The next showcase took place on a rooftop high above the city lights. Heston, a singer who looks like a heavyweight boxer holding an acoustic guitar (without gloves) performed the emotive and direct anti war song Good Morning America. "It ain't right, to fight, for a cause that ain't ours". This guy has the potential to be a soul superhero.
Saturday started early for me. As well as covering the event for Echoes I was present as a speaker on the International Panel to talk about my compilation Soul & The City. I wanted to keep the discussion positive, if possible. It wasn't. My panel colleague, Allan Johnston (of Music Specialist), in an authoritive tone followed my first optimistic comments with his one line
assessment, "The music industry... is shit." Cue laughter and a few nodding heads.
The big event on Day 2, though, was the 'Artist Speaks' session. In order of standing ovation: Ann Nesby, Eric Roberson, Joi, Maysa, Frank McComb, Conya Doss, Alison Crockett (whose Bare promo album is a Roberta Flack-styled killer), Gordon Chambers, Marlon Saunders, Yahzarah, Big Brooklyn Red, Julie Dexter. Tre (Pharcyde) and more.
Indie soul leader Eric Roberson told everyone, "We're in a race with the majors to see who can benefit the most from the digital revolution." When asked what the definition of 'underground' is he offered up two Brits, Lewis Taylor & Omar, as the answer.
Joi said "I'm the definition of underground. My album comes to you direct from my house to your hand." She described the music game as, "beautiful, fulfilling, inspiring, free, challenging, painful and a struggle... all at the same damn time!"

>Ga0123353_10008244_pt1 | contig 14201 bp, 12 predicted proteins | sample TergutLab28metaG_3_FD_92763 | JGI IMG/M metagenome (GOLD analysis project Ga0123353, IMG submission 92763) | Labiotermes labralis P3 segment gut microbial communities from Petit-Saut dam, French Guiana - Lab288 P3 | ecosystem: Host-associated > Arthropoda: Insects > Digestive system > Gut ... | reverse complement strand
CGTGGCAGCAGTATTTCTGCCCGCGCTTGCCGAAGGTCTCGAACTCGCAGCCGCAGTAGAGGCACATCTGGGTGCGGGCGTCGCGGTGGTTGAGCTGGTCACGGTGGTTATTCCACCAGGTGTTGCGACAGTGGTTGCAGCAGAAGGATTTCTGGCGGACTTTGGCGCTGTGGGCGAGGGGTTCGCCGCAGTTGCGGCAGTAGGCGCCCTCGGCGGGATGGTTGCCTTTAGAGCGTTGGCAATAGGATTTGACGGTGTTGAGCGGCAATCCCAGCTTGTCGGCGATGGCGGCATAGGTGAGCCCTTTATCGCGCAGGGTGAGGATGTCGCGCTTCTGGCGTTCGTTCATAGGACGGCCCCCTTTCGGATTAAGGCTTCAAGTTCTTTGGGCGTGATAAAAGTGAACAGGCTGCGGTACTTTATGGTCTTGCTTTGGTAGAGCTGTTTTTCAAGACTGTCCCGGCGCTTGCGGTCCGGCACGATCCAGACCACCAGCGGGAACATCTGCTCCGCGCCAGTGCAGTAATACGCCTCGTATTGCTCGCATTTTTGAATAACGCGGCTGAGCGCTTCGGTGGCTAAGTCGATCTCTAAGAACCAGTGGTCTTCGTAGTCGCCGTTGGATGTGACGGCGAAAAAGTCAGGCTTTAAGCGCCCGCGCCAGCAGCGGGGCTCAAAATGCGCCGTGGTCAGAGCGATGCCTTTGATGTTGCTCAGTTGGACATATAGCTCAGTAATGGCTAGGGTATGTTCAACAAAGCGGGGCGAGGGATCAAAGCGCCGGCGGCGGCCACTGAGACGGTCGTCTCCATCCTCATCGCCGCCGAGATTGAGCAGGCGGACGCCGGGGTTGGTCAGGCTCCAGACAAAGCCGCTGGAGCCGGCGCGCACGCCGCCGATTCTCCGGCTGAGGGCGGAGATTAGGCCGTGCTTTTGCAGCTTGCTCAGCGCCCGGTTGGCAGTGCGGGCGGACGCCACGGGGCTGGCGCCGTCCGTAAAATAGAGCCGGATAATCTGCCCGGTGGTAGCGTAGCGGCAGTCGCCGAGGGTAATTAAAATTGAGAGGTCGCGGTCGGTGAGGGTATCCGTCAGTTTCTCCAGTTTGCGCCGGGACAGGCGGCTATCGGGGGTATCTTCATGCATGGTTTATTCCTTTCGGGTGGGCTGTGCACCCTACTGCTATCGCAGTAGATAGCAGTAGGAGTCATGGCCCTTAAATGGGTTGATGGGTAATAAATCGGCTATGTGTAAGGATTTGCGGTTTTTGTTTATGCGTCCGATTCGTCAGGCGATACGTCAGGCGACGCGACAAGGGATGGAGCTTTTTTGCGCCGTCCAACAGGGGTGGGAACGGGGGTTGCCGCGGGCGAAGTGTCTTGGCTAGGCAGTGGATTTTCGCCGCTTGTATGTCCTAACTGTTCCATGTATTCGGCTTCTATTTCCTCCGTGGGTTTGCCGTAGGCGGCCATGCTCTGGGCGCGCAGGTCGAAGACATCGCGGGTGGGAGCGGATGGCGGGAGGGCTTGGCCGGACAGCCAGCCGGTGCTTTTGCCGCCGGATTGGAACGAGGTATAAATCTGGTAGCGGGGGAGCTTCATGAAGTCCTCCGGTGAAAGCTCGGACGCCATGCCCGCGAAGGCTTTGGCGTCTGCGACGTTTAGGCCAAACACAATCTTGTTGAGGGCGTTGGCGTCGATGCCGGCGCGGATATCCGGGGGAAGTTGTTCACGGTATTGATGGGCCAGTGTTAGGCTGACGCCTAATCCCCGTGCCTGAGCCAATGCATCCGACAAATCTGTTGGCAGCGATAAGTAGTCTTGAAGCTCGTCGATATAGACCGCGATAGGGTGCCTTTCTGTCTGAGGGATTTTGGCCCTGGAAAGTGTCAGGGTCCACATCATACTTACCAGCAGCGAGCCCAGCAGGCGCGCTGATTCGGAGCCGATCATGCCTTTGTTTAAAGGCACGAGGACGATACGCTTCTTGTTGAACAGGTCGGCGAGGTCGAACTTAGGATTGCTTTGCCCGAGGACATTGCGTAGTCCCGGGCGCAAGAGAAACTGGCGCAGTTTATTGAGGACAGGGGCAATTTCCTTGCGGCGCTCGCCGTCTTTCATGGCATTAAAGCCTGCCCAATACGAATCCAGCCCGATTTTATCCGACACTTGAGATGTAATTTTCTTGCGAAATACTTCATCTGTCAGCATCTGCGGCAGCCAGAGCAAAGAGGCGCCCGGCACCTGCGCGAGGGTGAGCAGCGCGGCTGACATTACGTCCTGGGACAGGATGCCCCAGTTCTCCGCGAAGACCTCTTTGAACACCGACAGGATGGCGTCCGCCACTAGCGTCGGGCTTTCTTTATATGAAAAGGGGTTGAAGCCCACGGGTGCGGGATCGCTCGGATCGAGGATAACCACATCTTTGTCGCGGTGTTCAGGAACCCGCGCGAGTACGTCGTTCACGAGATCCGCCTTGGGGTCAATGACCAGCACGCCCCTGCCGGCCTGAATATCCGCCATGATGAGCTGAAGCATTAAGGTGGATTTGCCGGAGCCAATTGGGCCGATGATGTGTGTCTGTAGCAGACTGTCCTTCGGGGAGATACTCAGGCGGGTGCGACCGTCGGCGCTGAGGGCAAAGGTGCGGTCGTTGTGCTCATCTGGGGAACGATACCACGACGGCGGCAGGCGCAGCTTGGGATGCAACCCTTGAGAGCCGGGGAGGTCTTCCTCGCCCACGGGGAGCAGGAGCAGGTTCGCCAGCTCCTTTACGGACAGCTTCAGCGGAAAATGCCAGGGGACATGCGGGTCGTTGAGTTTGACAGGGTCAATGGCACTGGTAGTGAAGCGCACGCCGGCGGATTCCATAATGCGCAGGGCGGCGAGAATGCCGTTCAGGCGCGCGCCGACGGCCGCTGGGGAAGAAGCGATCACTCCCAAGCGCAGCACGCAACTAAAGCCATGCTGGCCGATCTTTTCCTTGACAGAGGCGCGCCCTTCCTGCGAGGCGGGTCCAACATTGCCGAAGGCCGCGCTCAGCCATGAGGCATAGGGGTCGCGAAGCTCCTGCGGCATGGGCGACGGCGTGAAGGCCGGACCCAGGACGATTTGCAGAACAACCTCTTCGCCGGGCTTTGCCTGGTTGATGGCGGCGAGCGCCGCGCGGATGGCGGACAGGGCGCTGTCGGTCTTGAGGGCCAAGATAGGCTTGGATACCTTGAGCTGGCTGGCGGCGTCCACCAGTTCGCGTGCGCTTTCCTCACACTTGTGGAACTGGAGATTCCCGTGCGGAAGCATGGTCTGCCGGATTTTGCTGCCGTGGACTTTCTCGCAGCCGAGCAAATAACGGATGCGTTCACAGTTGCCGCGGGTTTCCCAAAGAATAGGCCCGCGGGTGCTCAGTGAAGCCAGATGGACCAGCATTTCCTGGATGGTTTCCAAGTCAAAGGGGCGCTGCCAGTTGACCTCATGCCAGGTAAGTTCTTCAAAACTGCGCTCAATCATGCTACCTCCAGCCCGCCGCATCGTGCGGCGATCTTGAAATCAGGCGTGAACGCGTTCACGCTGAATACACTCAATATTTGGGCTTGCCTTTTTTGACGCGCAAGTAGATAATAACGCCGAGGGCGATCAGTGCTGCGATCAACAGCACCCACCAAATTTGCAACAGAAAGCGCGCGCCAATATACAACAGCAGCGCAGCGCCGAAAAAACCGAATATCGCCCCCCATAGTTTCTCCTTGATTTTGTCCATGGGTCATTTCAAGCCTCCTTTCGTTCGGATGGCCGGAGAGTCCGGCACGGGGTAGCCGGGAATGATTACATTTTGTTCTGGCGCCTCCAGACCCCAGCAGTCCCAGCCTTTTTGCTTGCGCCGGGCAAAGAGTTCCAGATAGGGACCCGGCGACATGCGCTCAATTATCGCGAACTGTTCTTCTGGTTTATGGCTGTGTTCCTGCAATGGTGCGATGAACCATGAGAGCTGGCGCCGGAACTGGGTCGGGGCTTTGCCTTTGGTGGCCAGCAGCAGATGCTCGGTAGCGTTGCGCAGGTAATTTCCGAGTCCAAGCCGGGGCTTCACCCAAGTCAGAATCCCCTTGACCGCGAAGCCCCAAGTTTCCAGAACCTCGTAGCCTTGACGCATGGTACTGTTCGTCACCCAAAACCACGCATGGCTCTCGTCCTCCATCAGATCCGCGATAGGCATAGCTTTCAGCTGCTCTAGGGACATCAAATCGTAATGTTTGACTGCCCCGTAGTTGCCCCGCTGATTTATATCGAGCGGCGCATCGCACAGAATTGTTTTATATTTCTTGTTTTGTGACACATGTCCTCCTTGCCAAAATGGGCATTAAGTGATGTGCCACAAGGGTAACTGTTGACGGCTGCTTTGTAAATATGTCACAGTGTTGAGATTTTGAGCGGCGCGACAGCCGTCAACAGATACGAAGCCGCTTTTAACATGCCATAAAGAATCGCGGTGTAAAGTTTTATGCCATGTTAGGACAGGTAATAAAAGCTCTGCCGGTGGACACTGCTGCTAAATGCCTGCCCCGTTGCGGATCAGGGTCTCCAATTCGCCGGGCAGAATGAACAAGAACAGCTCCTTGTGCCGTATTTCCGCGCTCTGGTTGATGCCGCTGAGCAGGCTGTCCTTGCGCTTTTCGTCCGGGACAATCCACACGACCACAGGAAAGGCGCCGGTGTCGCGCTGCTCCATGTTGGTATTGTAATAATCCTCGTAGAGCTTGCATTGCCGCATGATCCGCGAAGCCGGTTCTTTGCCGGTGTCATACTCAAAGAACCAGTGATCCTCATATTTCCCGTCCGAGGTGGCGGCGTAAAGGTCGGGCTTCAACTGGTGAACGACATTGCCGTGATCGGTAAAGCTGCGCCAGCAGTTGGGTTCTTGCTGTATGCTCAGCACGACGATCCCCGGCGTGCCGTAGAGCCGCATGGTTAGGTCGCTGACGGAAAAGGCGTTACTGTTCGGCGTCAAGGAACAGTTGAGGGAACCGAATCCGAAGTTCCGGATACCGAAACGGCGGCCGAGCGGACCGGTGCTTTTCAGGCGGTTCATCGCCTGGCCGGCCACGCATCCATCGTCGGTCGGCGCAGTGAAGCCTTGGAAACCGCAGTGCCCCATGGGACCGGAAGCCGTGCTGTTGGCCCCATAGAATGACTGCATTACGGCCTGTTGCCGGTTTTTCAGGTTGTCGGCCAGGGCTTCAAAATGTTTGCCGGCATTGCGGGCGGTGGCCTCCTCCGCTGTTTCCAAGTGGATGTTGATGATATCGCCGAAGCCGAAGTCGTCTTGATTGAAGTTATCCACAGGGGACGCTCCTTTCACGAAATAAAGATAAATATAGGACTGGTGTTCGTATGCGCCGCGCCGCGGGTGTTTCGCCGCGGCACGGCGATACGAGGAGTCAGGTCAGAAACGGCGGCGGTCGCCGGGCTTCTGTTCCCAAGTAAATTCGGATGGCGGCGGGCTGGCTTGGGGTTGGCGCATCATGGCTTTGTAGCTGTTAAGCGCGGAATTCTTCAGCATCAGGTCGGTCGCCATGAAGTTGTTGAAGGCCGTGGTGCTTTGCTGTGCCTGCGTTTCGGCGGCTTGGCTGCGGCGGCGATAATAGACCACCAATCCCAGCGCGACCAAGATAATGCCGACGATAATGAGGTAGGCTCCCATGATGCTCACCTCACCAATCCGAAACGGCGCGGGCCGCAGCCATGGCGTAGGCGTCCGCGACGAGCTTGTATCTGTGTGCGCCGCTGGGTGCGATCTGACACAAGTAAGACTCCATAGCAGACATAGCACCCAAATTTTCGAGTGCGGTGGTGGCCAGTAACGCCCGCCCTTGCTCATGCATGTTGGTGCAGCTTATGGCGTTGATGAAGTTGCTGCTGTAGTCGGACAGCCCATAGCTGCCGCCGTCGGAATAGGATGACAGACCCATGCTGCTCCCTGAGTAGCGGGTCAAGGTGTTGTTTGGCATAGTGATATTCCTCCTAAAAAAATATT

The negativity toward musical definitions in general was discussed with the term 'Neo: taking a battering. Big Brooklyn Red: "Neo-soul killed it: they wanted us all to go wearing earthtone."
The sessions ran over, the artists had spoken. So popular were the panels, Donnie and acclaimed producer of Mary J Blige's Seven Days Malik Pendleton were simply in attendance. I made a B-Line for Malik, whose unreleased Atlantic album Look Around is regarded in the Dodds house as a soul classic.
Talking on the sidewalk outside the Hotel - Malik wanted a smoke - a small crowd gathered. Amongst them Mr. Maygreen (aha Rasheem Kilo Pugh, who co-produced much of Lauryn Hill's debut), songwriter Eric King (Vale Tudo) and a young American Idol Season 2 boot camp finalist called D.St Louis who was keen to impress. He asked Malik, "Can I sing something to you?" Then he was off: "I was born by the river... in a little tent... " Beating his chest with one hand, his wrist blinged to the max, he changed the chorus to, "My change is gonna come" and carried on till the end of the song, oblivious to passers by. I was thinking, 'I gotta get this blokes Myspace page URL'. There was silence, though, and we all looked at Malik for his verdict. "Yeah you're baaad," he says, "But... it's not my change is gonna come, it's a change is gonna come. That song is about all the people; were all gonna get that change. When you start singing about the one, you, you're losing that audience, you're losing those people"
At this point I had to head off to catch the final night's performances Sugar Hill - Eric Roberson and the Jam Session. Punters for the wind-up gig included Trina Broussard, Jol & George Clinton's manager Barbarella Bishop. Highlights were the star studded. funky performance of All I Do led by PJ Morton (and featuring Peter Hadar, Russell Taylor &, Carol Riddick) and yet again the insuppressible Rahbi, who shared the stage with Rahsaan Patterson for a stomping cover of Michael Jackson's PYT (see below).
At the airport lounge I looked back on the past few days. If last year was the celebration, this was the clean up. Just getting together and talking about soul will not make it hugely popular. Grafting and following up on the promises made at this conference will. This scene is growing, 2006 saw 400+ people attend, 2007 had 1500 people through the doors. The talent and music is as strong as ever.
To quote Twan, Malik Pendleton & Sam Cooke, "A Change Is Gonna Come."